Monday, 19 December 2011

Venice

I've recently returned from a fabulous few days painting with friends in Venice. We were there for 5 nights and there were 11 of us hitting the streets. It's an amazing city and I very much hope to return for some more easel action. To be honest, almost everywhere you look there's amazing subject matter. The architecture, light, water and general atmosphere....all incredible!

We were quite lucky with the weather. A bit of rain here and there but not too bad considering it's December. It seems a good time of year to visit because there are less tourists. In the hot summer months with crowded streets and bridges I can imagine it would be much more difficult to find a painting pitch. You soon get used to the idea of using boats and footpaths to get around. In fact, it's suprising how normal it feels after a few days. Certianly didn't miss the presence of the motor car.....at night there's a blissful silence in the air...just the sound of lapping water! Speaking of the water, it has a unique milky green colour (as described by fellow painting friend Tim King). Even on grey days it veers towards this green. Lovely!

Anyway, here are some of the studies I made. I'll call them studies because some appear quite sketchy. With the weather, light and crowds there's not much scope for doing anything too detailed. I was more interested in trying to get the basic tones and colours to work rather than getting hooked up on architectural detail (much easier said than done!). That said, the architecture does demand a lot of focused attention and subjects like the Basilca (St Mark's church) are a real challenge at 8am in the morning! I found my new Open Box M kit very easy to use and it's very lightweight for carrying on the plane (we had a 20kg weight limit to hit). I had some hassle at airport security getting my paints through the hand luggage checkpoint, despite having a letter of clearance to do so from Easyjet. After a rather heated exchange with the airline my paints were eventually checked into the hold, along with the rest of my hand luggage. Lesson learned.....never take paints in the hand luggage...whatever the airline tells you!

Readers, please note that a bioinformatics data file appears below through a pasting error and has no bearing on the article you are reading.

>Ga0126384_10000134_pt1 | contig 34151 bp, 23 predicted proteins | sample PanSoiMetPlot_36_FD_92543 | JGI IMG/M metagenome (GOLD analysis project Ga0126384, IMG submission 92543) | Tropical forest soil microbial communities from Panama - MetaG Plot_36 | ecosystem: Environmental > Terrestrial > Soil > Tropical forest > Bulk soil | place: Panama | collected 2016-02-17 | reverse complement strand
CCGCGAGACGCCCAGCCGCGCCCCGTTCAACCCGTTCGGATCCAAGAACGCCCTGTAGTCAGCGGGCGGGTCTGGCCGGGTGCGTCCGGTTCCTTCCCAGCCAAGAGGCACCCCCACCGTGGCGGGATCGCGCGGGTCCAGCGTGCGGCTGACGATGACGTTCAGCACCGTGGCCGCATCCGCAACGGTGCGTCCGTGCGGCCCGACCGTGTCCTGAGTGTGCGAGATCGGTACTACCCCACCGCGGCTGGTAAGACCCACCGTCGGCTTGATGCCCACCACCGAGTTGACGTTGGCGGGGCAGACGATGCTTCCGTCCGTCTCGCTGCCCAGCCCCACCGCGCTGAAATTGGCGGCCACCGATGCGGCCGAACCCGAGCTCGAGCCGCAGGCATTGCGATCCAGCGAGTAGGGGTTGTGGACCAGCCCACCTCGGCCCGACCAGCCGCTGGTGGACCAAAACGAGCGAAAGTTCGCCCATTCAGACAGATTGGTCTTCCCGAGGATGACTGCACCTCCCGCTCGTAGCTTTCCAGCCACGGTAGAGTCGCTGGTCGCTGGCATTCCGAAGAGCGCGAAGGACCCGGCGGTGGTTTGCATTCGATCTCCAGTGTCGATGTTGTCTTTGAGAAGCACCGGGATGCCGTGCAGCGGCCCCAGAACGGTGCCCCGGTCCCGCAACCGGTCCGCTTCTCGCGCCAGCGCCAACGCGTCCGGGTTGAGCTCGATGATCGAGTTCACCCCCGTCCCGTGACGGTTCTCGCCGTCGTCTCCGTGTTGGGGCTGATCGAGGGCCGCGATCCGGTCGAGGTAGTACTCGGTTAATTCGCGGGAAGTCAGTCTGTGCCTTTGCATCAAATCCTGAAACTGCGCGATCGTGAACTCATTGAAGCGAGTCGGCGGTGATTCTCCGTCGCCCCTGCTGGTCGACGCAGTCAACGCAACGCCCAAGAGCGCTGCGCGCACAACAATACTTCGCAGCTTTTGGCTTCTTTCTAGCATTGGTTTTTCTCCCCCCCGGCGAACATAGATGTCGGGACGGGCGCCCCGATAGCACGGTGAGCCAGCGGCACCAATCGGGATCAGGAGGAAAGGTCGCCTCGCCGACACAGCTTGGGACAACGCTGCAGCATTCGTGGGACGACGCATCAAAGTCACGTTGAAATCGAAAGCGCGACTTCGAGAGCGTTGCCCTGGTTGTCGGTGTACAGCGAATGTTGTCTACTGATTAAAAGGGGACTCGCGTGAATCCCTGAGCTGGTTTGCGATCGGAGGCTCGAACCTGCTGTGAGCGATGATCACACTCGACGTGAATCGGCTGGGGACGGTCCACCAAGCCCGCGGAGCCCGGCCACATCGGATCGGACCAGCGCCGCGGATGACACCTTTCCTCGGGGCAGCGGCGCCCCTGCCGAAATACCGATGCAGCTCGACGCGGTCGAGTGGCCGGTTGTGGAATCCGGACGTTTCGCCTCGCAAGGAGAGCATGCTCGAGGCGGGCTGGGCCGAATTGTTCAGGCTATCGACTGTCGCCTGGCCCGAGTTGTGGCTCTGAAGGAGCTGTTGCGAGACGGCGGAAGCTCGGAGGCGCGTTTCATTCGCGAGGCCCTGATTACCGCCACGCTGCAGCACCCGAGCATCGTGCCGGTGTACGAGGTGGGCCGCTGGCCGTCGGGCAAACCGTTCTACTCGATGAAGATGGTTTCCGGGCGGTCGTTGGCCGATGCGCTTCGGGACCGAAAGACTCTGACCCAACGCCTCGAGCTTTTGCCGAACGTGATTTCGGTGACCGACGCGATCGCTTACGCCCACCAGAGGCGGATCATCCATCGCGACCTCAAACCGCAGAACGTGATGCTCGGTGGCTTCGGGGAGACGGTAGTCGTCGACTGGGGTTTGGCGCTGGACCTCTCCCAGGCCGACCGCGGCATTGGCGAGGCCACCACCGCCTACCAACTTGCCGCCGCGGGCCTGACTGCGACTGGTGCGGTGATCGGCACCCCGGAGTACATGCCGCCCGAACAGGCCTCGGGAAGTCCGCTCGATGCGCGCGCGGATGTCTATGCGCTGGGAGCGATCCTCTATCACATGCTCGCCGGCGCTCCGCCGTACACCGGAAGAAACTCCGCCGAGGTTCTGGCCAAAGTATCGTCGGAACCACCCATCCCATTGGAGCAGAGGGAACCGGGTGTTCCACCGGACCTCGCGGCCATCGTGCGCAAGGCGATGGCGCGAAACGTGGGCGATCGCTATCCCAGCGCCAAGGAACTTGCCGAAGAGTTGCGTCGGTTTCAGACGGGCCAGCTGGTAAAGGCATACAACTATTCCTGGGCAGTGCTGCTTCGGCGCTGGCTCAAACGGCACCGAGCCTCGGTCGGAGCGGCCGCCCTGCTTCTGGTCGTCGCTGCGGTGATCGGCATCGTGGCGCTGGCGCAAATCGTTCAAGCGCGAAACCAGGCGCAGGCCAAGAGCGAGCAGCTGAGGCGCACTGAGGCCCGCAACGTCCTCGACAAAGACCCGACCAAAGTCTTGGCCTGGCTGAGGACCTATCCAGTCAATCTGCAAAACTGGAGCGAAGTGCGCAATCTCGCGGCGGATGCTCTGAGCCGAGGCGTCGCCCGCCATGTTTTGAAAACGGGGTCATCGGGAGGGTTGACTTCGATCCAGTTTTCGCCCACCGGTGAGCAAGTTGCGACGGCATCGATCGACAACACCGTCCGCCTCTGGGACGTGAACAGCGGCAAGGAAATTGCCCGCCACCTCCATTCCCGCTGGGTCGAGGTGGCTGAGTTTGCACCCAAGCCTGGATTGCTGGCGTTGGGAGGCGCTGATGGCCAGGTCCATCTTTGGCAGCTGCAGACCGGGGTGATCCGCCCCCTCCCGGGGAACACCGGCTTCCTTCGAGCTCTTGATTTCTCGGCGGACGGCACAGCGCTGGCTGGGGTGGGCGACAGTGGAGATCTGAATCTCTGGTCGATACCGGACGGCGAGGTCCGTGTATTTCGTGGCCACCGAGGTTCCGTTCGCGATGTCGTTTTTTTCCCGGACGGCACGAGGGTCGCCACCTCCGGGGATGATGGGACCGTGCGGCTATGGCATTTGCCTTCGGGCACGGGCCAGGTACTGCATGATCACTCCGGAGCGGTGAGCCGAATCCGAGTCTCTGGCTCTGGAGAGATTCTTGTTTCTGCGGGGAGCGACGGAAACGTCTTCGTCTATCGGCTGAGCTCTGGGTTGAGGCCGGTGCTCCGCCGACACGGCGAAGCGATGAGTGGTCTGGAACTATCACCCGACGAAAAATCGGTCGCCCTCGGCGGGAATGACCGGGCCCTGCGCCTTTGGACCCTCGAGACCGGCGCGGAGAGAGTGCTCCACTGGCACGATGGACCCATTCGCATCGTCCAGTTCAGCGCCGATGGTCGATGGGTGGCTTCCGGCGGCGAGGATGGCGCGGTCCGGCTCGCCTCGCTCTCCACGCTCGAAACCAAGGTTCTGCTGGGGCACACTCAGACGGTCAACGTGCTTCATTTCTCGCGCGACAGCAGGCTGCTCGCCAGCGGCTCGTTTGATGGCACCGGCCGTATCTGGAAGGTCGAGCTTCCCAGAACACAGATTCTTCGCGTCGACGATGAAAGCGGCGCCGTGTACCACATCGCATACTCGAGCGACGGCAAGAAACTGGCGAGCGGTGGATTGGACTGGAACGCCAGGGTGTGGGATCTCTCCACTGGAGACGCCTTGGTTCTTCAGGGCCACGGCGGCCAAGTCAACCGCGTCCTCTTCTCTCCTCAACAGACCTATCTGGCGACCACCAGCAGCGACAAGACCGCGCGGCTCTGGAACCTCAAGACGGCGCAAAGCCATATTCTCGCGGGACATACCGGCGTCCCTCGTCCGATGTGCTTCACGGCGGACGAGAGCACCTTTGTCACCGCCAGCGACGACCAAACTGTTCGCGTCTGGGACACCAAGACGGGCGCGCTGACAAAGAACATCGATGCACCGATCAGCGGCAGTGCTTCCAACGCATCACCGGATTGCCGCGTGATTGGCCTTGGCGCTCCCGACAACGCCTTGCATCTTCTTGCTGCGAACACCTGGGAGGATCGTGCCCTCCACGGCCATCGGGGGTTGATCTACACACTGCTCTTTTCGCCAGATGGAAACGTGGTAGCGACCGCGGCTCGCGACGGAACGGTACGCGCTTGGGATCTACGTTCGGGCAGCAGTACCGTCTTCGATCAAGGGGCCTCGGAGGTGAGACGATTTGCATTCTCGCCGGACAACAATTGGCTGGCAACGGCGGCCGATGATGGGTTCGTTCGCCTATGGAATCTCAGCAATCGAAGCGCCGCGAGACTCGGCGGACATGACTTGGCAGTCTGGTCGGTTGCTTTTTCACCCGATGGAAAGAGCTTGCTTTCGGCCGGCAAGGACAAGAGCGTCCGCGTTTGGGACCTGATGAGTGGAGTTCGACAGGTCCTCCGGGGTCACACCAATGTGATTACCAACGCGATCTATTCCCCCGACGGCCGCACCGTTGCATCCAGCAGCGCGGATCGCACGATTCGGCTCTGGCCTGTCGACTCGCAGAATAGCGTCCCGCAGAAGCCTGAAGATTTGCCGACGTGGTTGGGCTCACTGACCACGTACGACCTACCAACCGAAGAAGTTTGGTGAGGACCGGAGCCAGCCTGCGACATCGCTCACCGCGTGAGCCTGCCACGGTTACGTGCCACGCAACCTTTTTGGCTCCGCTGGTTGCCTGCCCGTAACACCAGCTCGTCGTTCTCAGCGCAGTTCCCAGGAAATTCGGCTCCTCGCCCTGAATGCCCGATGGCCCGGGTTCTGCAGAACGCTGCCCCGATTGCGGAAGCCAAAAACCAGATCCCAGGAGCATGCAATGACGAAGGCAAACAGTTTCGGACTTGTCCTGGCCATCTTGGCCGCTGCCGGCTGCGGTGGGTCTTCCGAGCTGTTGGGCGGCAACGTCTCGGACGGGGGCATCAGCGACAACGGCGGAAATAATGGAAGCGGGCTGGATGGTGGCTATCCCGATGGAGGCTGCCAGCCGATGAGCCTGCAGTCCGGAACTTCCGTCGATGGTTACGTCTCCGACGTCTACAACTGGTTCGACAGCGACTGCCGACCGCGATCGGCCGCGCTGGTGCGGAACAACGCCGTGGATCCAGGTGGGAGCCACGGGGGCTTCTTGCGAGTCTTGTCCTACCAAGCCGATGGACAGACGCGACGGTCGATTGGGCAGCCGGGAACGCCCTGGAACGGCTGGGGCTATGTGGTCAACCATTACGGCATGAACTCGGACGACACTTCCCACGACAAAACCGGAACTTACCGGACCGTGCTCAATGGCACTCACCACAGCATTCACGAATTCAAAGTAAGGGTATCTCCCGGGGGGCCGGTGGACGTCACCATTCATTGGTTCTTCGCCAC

I'll post a few more paintings and action shots from the trip in the near future. I did 14 panels in total. Some need a bit of tidying up but I don't like to fiddle with them too much in the studio. I'd rather start a new study and use the original as reference.

San Giorgio chuch from Dogana


St Mark's in the rain


St Mark's, cloudy early morning



La Salute, across the Grand Canal from the Gondala station


Colleoni's statue, against teh light


La Salute from the foot of the Accademia bridge


La Salute, from the Accademia bridge


Grand Canal, from the foot of the Rialto (where Sargent stood!)

San Giorgio and Doge's palace, rainy morning



Painting on the Accademia bridge

Sporting a Scott of the Antarctic look in St Mark's Square

6 comments:

  1. I've never been to Venice, but this is definetely a "must see" destination - I'd love to be there right now, especially after seeing your paintings! (I still can't believe that the water is green.)

    I'm impressed that people manage to spend their holidays or even short brakes painting, I'm afraid I'd want to see everything and would rush rush rush running around and taking photographs (a journey with time spent painting would be a dream come true though). Well, I hope that you had a good time and are satisfied with all 14 of your studies.